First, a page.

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SMC|Student Services|Career Services Center |Etiquette Tip of the Week

Etiquette Tip of the Week

Far Side cartoonist Gary Larson had a famous cartoon about what you tell a dog and what the dog hears. The first frame has a man saying to the dog, "Okay Ginger! I've had it! You stay out of the garbage! Understand, Ginger?..."
The second frame is what Ginger hears: "Blah, blah, Ginger, blah, blah, blah, blah, Ginger..."
That is what it is like when we listen passively. We are there. Someone else is speaking. But the words may be washing right over us.
Active listening is listening more intently. Practice active listening in business by taking what the other person is saying to you and paraphrasing it back.

Examples:
"So you grew up in Chicago, but then your company transferred you to San Diego..."
"What you are saying is you are happy with your team, but they could use more training."
Don’t repeat everything people say back to them, as if you are a human parrot. That would be annoying. Do it once in awhile to let them know you are listening and tuned in to what they are saying.
Active listening makes people feel valued and heard. It is also essential to problem solving.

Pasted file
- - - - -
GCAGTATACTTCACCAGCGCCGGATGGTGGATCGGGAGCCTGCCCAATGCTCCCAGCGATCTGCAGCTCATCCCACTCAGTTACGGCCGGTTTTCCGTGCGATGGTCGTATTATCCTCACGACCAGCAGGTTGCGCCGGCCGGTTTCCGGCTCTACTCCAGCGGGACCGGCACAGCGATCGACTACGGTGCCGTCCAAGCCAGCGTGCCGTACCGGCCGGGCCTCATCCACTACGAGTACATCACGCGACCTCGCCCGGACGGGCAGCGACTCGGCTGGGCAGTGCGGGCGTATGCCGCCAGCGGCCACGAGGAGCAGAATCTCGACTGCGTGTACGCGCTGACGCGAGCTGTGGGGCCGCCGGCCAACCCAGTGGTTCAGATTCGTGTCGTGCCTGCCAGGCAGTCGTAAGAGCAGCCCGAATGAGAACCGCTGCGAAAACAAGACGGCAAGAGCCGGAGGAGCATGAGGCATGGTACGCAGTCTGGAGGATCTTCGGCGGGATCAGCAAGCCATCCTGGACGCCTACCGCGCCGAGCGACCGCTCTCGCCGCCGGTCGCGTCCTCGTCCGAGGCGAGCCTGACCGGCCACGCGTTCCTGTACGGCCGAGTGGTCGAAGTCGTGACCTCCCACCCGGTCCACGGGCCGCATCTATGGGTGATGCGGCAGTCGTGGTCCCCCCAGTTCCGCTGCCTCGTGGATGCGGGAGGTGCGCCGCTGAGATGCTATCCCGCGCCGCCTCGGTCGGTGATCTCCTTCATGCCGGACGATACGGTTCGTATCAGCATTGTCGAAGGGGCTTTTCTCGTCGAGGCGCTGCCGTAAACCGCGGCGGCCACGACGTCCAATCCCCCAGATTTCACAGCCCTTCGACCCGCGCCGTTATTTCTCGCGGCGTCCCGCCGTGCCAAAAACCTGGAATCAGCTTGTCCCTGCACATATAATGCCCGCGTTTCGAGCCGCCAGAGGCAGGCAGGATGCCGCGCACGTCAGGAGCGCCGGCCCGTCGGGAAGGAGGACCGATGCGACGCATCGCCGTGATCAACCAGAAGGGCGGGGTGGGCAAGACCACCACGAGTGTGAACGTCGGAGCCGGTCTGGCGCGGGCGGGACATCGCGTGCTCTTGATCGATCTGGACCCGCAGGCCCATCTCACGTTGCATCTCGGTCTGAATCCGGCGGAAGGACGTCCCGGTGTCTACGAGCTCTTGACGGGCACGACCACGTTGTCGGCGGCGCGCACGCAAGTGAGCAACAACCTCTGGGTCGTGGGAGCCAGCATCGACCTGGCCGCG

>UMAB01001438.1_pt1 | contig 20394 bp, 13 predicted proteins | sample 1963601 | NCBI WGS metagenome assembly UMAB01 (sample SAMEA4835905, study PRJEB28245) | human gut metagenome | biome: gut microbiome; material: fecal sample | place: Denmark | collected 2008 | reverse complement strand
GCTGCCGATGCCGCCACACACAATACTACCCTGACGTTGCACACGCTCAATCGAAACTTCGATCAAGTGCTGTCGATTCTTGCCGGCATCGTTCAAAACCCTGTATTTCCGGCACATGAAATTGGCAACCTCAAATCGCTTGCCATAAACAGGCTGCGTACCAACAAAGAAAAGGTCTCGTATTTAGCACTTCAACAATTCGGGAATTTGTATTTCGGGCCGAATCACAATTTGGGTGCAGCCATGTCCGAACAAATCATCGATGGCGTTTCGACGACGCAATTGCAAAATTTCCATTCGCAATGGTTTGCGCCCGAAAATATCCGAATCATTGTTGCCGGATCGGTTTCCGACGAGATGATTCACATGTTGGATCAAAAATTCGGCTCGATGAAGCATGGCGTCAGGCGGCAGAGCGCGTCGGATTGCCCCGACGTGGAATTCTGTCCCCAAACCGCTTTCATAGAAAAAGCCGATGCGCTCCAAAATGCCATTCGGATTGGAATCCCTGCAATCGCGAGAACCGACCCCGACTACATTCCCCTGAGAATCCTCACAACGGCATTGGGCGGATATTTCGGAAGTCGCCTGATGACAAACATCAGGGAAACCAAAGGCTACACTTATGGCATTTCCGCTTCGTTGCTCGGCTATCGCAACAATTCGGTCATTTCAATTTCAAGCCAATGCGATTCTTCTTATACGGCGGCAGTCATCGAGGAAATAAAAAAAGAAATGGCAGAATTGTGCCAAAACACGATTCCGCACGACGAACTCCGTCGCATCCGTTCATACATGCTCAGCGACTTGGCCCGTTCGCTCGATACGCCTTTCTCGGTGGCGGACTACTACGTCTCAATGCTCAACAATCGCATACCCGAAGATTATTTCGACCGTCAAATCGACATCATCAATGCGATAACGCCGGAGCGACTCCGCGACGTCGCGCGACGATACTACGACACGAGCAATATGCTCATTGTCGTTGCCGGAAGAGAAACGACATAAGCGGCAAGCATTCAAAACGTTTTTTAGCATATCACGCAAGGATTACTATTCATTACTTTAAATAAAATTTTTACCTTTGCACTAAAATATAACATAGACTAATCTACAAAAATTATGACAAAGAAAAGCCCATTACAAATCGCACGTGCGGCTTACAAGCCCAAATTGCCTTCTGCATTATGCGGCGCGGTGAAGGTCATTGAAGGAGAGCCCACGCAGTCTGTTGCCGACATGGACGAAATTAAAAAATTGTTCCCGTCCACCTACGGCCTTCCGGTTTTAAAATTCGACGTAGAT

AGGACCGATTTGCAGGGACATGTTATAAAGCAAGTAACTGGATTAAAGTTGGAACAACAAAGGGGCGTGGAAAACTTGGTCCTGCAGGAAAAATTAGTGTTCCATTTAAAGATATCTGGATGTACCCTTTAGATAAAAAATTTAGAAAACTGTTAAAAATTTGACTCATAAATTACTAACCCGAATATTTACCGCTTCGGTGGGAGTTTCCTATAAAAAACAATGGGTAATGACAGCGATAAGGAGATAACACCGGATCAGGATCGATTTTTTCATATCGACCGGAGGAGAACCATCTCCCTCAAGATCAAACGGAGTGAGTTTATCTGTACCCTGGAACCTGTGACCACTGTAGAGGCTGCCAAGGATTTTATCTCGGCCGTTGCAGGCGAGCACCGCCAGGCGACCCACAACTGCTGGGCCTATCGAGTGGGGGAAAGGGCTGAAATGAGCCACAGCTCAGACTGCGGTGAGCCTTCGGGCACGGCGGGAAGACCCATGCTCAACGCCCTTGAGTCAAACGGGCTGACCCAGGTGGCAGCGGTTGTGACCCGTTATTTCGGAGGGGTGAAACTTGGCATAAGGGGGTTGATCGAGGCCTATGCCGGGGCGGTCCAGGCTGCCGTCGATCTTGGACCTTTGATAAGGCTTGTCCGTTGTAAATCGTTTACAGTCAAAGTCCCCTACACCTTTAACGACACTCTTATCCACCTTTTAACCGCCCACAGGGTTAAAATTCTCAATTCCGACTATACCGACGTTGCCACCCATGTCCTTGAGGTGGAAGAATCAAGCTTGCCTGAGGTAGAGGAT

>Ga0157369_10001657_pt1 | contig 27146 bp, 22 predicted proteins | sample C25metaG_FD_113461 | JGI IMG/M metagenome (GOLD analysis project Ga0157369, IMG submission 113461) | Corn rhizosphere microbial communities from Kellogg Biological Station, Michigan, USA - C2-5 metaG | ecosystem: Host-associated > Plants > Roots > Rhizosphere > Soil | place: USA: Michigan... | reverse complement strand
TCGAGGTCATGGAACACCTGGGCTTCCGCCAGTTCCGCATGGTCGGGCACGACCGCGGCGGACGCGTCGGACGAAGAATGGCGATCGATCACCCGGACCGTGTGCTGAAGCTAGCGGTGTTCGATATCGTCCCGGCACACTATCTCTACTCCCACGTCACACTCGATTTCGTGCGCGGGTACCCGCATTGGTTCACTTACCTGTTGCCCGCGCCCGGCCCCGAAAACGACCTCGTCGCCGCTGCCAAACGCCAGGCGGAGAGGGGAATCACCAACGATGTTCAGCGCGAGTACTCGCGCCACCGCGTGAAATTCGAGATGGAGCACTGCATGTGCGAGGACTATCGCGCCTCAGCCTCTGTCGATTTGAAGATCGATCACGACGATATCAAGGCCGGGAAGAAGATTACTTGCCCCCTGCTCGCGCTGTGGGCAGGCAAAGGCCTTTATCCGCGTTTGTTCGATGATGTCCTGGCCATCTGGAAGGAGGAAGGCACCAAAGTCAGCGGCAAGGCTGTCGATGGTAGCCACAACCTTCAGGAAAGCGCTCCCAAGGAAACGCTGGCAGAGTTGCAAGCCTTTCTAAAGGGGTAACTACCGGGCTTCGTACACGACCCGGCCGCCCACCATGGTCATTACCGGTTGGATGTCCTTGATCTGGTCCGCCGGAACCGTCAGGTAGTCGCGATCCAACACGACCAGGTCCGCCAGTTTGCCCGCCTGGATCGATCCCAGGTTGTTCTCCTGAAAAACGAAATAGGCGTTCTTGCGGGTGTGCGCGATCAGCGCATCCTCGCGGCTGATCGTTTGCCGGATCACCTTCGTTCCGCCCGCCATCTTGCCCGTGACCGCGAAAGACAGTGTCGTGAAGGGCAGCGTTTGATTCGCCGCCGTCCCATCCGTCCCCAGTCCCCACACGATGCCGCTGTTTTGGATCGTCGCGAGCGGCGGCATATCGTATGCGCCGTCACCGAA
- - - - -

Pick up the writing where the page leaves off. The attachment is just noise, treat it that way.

Try it out this week in your regular conversations. Listen and repeat back some of what you have heard. And use their names. Like Ginger, it may be the only thing they hear.

 

Far Side cartoonist Gary Larson had a famous cartoon about what you tell a dog and what the dog hears. The first frame has a man saying to the dog, "Okay Ginger! I've had it! You stay out of the garbage! Understand, Ginger?..."
The second frame is what Ginger hears: "Blah, blah, Ginger, blah, blah, blah, blah, Ginger..."
That is what it is like when we listen passively. We are there. Someone else is speaking. But the words may be washing right over us.
Active listening is listening more intently. Practice active listening in business by taking what the other person is saying to you and paraphrasing it back.

Examples:
"So you grew up in Chicago, but then your company transferred you to San Diego..."
"What you are saying is you are happy with your team, but they could use more training."
Don’t repeat everything people say back to them, as if you are a human parrot. That would be annoying. Do it once in awhile to let them know you are listening and tuned in to what they are saying.
Active listening makes people feel valued and heard. It is also essential to problem solving.

Try it out this week in your regular conversations. Listen and repeat back some of what you have heard. And use their names. Like Ginger, it may be the only thing they hear.

 

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